By Ed Vasicek
When I was a child, I loved Dr. Seuss. There was a point in time when I probably could have recited the storyline of “Green Eggs and Ham.” Another popular Dr. Seuss story was “The Grinch Who Stole Christmas.”
Dr. Seuss’ character, the “Grinch,” resents how the citizens of Whoville exuberantly celebrate Christmas while he – living the lifestyle of a recluse – experienced no Christmas joy. He determined to disguise himself as Santa and snatch Christmas presents in the wee hours of Christmas Day. Although he succeeds in his mission, he is shocked to observe the citizens of Whoville celebrating the day with great gladness. His heart multiplies in size, and he comprehends that Christmas is more than gifts. He speedily returns the presents and embraces the celebration, joining hands with the “Whos.”
For many in Connecticut, this Christmas will be anything but joyful; parents and loved ones will be sobbing and grieving the loss of a child or family member. Adam Lanza – the perpetrator of this horrid crime – has succeeded where the Grinch failed. He has not only ruined the season, he devastated lives.
As I began thinking about Adam, my mind went back to the Virginia Tech shooting, Columbine, and other similar massacres. “What,” I asked myself, “do these have in common?” I have concluded that the most significant commonality is this: the perpetrators of such crimes were socially impoverished.
Adam Lanza sometimes participated in computer-game tournaments, but this should not be confused with a social life. Many children and teens are being nurtured in an environment of video game after video game, training them in violence while precluding them from normal social development.
Connecting to others develops our sense of compassion: excessive gaming displaces participating in sports, board games, bike rides, or hanging out. Adam Lanza was not a candidate for mass murder because he played video games, but he was a candidate because of what he did NOT do, namely, develop a social conscience.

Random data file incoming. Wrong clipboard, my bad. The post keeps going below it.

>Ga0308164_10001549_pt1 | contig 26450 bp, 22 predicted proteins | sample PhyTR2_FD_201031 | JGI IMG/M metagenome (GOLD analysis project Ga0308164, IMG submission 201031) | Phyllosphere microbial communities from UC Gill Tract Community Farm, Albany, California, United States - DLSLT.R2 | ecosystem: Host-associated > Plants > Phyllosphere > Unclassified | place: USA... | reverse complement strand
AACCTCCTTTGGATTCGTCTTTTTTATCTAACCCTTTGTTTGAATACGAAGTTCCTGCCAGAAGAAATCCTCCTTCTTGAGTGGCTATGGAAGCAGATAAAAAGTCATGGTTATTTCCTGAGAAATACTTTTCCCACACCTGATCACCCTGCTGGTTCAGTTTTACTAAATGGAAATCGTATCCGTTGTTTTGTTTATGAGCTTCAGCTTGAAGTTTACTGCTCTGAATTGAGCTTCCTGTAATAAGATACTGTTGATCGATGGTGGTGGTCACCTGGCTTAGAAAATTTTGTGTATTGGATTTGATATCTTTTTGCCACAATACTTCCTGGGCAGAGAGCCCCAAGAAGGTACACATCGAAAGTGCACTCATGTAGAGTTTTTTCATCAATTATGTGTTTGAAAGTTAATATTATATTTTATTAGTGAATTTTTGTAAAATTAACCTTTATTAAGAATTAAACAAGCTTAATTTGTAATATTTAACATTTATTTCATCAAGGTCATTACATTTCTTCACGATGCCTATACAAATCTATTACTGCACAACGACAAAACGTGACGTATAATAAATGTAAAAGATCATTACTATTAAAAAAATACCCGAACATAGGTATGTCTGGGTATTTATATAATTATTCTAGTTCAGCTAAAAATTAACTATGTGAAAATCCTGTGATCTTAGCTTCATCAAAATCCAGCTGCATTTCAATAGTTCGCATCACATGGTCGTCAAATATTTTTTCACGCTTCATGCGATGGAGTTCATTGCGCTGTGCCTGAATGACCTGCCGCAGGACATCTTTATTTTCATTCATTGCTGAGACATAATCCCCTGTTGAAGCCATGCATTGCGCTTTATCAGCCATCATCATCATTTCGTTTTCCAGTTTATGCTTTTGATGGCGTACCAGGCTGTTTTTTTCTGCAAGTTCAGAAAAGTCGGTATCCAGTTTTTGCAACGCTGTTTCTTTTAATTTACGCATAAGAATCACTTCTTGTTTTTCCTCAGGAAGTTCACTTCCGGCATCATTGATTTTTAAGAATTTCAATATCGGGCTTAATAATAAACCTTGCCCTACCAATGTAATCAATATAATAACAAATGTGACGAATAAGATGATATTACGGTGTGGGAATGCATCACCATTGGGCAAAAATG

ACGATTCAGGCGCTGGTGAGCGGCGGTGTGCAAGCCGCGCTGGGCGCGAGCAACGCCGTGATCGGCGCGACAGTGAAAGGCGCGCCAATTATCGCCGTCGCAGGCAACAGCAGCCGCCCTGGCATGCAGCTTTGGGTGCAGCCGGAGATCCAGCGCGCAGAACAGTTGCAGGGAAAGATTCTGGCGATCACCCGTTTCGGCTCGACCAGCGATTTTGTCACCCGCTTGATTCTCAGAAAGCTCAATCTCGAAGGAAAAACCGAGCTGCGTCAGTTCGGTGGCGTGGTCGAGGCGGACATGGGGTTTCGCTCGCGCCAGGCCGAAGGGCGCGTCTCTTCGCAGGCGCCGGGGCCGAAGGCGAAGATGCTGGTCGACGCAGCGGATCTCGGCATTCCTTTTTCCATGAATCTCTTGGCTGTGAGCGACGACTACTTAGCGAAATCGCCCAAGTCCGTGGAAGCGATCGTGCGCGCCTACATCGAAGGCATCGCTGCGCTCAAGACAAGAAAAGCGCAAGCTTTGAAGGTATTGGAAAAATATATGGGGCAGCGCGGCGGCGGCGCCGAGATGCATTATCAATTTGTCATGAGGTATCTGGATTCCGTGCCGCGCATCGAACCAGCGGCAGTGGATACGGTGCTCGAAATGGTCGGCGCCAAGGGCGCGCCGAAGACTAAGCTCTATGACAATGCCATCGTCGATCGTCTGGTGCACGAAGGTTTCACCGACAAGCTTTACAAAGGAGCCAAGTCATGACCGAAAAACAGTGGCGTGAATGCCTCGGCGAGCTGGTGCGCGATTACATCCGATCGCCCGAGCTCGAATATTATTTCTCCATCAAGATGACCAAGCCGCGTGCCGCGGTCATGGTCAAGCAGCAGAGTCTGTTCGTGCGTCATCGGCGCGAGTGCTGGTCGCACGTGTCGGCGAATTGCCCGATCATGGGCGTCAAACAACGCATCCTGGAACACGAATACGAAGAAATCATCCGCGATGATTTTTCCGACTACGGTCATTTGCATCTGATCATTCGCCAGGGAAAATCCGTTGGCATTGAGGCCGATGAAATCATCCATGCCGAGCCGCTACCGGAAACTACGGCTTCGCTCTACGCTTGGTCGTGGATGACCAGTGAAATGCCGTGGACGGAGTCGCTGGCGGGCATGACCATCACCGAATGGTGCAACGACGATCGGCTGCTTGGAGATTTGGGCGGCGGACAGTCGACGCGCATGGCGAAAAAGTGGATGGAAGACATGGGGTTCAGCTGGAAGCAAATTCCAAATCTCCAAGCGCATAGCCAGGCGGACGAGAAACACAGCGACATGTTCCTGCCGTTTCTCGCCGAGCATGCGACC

By being social, we learn that the universe does not revolve around us – and that others feel pain the same as we do. Of course, things may not be that simple. Cho, who perpetrated the Virginia Tech massacre, was diagnosed as mentally ill. Rumors suggest that Lanza may have struggled with Autism, making social connections difficult. Some children who have such a condition can be taught how to connect, yet there is no universal cure all.
It does seem evident that we are raising growing numbers of children without a social conscience – even in religious families. Kids with low self-esteem and poor family lives are tempted to join gangs. Socially marginal kids can end up displaying unsurpassed cruelty and coldness toward others. Whether they are bullied at school or identify with less-than-social fringe groups, they can find it too easy to terminate their lives in a blaze of misery and infamy. If they can’t be happy, they are going to make as many others unhappy as they exit.
In a sense, Christmas points the way toward reducing disconnectedness. I am not claiming Christmas is a cure all, but when family and friends connect and are concerned, when peace on earth is championed as a virtue, and when we initially display goodwill toward men, we teach social compassion. When we take our kids caroling, participate in a choir or nativity program, wrap gifts for the unfortunate, read the Christmas story or sing carols around the tree, we teach our family members that it is not just about us. We are not in the center, and our world is extroverted, not an introverted world of video games.
Although Christmas is first and foremost a Christian holiday, it is also a secular one. As a Christian, I believe that Jesus came to earth to save his people from their sins. Non-Christians may see it otherwise, but most acknowledge the importance of family, being social, and intentionally showing compassion toward others. To all I say, “Merry Christmas, despite the grinches!
Ed Vasicek is pastor of Highland Park Church and a weekly contributor to the Kokomo Tribune. Contact him at firstname.lastname@example.org.